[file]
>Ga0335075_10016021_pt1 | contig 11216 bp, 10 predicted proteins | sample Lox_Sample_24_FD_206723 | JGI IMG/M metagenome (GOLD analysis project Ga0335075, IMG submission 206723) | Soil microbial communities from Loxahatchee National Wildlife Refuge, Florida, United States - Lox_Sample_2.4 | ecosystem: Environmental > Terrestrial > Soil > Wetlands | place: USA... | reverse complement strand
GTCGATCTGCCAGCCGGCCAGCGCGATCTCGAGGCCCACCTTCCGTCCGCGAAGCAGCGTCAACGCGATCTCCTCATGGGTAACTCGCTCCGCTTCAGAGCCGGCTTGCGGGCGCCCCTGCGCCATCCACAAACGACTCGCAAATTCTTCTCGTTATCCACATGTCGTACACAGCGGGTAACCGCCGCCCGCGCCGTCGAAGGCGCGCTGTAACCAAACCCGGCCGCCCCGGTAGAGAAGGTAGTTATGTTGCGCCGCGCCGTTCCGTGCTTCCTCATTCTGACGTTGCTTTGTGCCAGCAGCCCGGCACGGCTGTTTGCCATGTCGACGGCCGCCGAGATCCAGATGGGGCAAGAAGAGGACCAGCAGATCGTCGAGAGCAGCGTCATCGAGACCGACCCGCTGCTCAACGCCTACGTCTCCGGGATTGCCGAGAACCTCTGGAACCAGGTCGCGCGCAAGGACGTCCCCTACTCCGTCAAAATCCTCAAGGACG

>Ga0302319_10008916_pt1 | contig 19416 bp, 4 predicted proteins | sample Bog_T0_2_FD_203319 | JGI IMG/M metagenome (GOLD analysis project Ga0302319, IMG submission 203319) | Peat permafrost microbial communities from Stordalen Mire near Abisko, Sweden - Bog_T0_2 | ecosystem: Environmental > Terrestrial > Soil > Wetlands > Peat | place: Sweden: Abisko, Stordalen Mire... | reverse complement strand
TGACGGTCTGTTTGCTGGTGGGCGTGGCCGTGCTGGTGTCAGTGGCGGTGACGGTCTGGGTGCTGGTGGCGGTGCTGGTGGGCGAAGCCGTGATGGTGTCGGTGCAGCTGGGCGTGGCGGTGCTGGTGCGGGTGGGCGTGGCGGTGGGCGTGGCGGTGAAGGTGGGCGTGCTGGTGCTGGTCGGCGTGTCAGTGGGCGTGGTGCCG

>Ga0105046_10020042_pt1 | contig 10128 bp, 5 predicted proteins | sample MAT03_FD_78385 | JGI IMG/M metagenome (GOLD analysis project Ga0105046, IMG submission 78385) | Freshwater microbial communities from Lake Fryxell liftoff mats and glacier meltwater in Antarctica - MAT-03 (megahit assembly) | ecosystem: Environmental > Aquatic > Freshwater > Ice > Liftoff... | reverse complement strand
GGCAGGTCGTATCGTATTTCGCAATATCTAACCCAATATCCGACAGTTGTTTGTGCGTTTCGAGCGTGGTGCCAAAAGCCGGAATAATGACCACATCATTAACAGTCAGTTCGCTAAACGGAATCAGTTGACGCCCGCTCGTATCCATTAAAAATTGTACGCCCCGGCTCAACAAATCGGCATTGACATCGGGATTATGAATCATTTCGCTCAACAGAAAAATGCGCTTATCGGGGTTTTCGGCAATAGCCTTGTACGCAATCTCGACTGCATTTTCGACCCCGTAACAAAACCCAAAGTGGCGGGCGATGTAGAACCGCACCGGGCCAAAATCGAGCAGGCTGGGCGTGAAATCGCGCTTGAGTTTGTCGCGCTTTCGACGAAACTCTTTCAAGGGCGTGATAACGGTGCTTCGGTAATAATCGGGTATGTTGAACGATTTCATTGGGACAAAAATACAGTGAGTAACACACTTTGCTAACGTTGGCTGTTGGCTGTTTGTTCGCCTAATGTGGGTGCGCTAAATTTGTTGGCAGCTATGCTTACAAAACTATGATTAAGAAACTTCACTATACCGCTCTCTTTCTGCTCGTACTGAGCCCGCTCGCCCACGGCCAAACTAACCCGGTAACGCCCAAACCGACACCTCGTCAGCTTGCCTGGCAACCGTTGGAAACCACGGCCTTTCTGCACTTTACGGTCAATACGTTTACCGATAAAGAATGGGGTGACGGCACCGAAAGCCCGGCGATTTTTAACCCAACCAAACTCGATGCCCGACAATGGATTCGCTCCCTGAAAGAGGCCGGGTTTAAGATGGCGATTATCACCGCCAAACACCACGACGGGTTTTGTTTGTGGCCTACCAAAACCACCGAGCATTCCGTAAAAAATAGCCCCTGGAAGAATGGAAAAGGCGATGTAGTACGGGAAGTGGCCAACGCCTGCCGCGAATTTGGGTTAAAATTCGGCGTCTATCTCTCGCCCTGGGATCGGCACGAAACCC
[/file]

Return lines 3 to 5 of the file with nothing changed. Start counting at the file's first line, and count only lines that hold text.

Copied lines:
>Ga0302319_10008916_pt1 | contig 19416 bp, 4 predicted proteins | sample Bog_T0_2_FD_203319 | JGI IMG/M metagenome (GOLD analysis project Ga0302319, IMG submission 203319) | Peat permafrost microbial communities from Stordalen Mire near Abisko, Sweden - Bog_T0_2 | ecosystem: Environmental > Terrestrial > Soil > Wetlands > Peat | place: Sweden: Abisko, Stordalen Mire... | reverse complement strand
TGACGGTCTGTTTGCTGGTGGGCGTGGCCGTGCTGGTGTCAGTGGCGGTGACGGTCTGGGTGCTGGTGGCGGTGCTGGTGGGCGAAGCCGTGATGGTGTCGGTGCAGCTGGGCGTGGCGGTGCTGGTGCGGGTGGGCGTGGCGGTGGGCGTGGCGGTGAAGGTGGGCGTGCTGGTGCTGGTCGGCGTGTCAGTGGGCGTGGTGCCG

>Ga0105046_10020042_pt1 | contig 10128 bp, 5 predicted proteins | sample MAT03_FD_78385 | JGI IMG/M metagenome (GOLD analysis project Ga0105046, IMG submission 78385) | Freshwater microbial communities from Lake Fryxell liftoff mats and glacier meltwater in Antarctica - MAT-03 (megahit assembly) | ecosystem: Environmental > Aquatic > Freshwater > Ice > Liftoff... | reverse complement strand